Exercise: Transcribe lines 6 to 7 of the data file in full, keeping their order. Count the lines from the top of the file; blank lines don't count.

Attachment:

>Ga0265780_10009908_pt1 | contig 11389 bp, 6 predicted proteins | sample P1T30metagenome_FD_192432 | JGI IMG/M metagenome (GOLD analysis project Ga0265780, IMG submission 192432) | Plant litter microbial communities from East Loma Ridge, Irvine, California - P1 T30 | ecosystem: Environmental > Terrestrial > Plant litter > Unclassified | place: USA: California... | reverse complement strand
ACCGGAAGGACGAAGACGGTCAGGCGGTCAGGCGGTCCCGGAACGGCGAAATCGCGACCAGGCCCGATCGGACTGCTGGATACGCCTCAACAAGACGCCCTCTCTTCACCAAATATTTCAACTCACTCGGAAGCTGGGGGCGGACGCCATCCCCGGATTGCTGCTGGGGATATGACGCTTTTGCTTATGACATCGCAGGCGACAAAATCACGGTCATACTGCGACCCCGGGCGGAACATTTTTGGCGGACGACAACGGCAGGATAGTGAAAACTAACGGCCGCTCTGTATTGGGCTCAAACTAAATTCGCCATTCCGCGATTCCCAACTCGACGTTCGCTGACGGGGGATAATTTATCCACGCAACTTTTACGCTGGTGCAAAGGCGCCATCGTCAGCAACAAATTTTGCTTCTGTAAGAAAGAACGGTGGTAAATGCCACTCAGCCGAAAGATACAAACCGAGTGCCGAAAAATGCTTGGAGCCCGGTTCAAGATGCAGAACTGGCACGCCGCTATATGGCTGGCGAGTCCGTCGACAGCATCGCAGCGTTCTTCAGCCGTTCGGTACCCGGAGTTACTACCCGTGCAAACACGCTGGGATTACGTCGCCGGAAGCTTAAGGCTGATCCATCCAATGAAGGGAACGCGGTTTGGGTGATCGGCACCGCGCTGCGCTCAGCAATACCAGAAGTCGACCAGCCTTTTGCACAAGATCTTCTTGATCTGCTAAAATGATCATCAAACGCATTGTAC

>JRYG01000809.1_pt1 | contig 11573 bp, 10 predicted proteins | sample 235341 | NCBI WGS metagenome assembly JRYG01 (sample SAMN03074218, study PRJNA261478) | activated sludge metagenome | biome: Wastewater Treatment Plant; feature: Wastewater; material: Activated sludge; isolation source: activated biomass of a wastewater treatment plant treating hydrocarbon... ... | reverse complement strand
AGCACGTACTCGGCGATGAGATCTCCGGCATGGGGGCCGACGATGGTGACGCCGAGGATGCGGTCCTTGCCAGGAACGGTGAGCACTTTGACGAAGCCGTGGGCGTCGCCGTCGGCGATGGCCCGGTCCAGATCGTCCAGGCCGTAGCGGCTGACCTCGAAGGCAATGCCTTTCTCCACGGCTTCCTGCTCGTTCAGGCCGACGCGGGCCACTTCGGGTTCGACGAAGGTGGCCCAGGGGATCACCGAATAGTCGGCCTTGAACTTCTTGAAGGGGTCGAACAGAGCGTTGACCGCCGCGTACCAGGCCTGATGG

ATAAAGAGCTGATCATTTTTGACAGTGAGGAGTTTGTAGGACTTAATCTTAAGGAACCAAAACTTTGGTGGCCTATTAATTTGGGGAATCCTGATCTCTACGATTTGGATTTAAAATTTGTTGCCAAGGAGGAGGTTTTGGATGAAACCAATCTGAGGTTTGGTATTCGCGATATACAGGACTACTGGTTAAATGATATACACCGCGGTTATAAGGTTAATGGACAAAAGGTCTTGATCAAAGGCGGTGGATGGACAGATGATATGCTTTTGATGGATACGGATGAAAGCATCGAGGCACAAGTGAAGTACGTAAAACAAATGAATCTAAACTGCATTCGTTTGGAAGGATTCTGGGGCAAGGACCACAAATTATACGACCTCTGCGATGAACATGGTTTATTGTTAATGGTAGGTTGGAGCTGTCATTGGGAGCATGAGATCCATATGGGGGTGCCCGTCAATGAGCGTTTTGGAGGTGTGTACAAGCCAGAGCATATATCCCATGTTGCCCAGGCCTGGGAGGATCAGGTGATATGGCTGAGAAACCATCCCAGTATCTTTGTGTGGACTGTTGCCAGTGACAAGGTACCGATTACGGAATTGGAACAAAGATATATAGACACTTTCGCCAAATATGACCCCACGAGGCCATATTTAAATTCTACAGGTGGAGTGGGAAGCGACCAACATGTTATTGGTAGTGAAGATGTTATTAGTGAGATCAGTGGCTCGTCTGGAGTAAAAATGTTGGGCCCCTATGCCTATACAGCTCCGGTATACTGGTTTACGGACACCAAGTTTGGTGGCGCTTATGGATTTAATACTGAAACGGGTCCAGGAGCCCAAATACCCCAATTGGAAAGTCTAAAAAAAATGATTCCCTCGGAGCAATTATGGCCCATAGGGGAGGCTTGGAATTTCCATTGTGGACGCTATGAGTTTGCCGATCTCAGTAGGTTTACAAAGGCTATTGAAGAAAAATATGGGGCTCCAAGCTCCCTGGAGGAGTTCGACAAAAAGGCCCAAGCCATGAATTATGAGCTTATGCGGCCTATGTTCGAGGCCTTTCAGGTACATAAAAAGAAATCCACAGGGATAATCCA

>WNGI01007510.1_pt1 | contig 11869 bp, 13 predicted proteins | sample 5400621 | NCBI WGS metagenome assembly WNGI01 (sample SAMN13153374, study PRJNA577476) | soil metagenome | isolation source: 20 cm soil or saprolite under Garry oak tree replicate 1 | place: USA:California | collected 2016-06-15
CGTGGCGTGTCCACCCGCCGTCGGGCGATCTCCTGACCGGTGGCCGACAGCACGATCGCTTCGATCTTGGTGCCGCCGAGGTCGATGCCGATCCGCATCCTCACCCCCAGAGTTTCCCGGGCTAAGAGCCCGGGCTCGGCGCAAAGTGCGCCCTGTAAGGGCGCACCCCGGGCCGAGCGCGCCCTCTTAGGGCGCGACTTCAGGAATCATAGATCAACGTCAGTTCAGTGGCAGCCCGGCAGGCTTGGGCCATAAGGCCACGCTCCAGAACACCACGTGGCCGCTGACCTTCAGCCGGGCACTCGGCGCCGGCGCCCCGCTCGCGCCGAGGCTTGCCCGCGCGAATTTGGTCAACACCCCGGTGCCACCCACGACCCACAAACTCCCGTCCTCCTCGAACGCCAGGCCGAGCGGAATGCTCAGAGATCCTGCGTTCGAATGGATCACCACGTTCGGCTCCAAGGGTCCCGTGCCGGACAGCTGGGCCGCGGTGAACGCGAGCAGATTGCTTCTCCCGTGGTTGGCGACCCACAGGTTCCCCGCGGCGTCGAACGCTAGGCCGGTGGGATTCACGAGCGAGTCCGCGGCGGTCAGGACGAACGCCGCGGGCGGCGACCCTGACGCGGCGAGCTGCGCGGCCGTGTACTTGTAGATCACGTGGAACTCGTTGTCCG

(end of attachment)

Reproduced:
>WNGI01007510.1_pt1 | contig 11869 bp, 13 predicted proteins | sample 5400621 | NCBI WGS metagenome assembly WNGI01 (sample SAMN13153374, study PRJNA577476) | soil metagenome | isolation source: 20 cm soil or saprolite under Garry oak tree replicate 1 | place: USA:California | collected 2016-06-15
CGTGGCGTGTCCACCCGCCGTCGGGCGATCTCCTGACCGGTGGCCGACAGCACGATCGCTTCGATCTTGGTGCCGCCGAGGTCGATGCCGATCCGCATCCTCACCCCCAGAGTTTCCCGGGCTAAGAGCCCGGGCTCGGCGCAAAGTGCGCCCTGTAAGGGCGCACCCCGGGCCGAGCGCGCCCTCTTAGGGCGCGACTTCAGGAATCATAGATCAACGTCAGTTCAGTGGCAGCCCGGCAGGCTTGGGCCATAAGGCCACGCTCCAGAACACCACGTGGCCGCTGACCTTCAGCCGGGCACTCGGCGCCGGCGCCCCGCTCGCGCCGAGGCTTGCCCGCGCGAATTTGGTCAACACCCCGGTGCCACCCACGACCCACAAACTCCCGTCCTCCTCGAACGCCAGGCCGAGCGGAATGCTCAGAGATCCTGCGTTCGAATGGATCACCACGTTCGGCTCCAAGGGTCCCGTGCCGGACAGCTGGGCCGCGGTGAACGCGAGCAGATTGCTTCTCCCGTGGTTGGCGACCCACAGGTTCCCCGCGGCGTCGAACGCTAGGCCGGTGGGATTCACGAGCGAGTCCGCGGCGGTCAGGACGAACGCCGCGGGCGGCGACCCTGACGCGGCGAGCTGCGCGGCCGTGTACTTGTAGATCACGTGGAACTCGTTGTCCG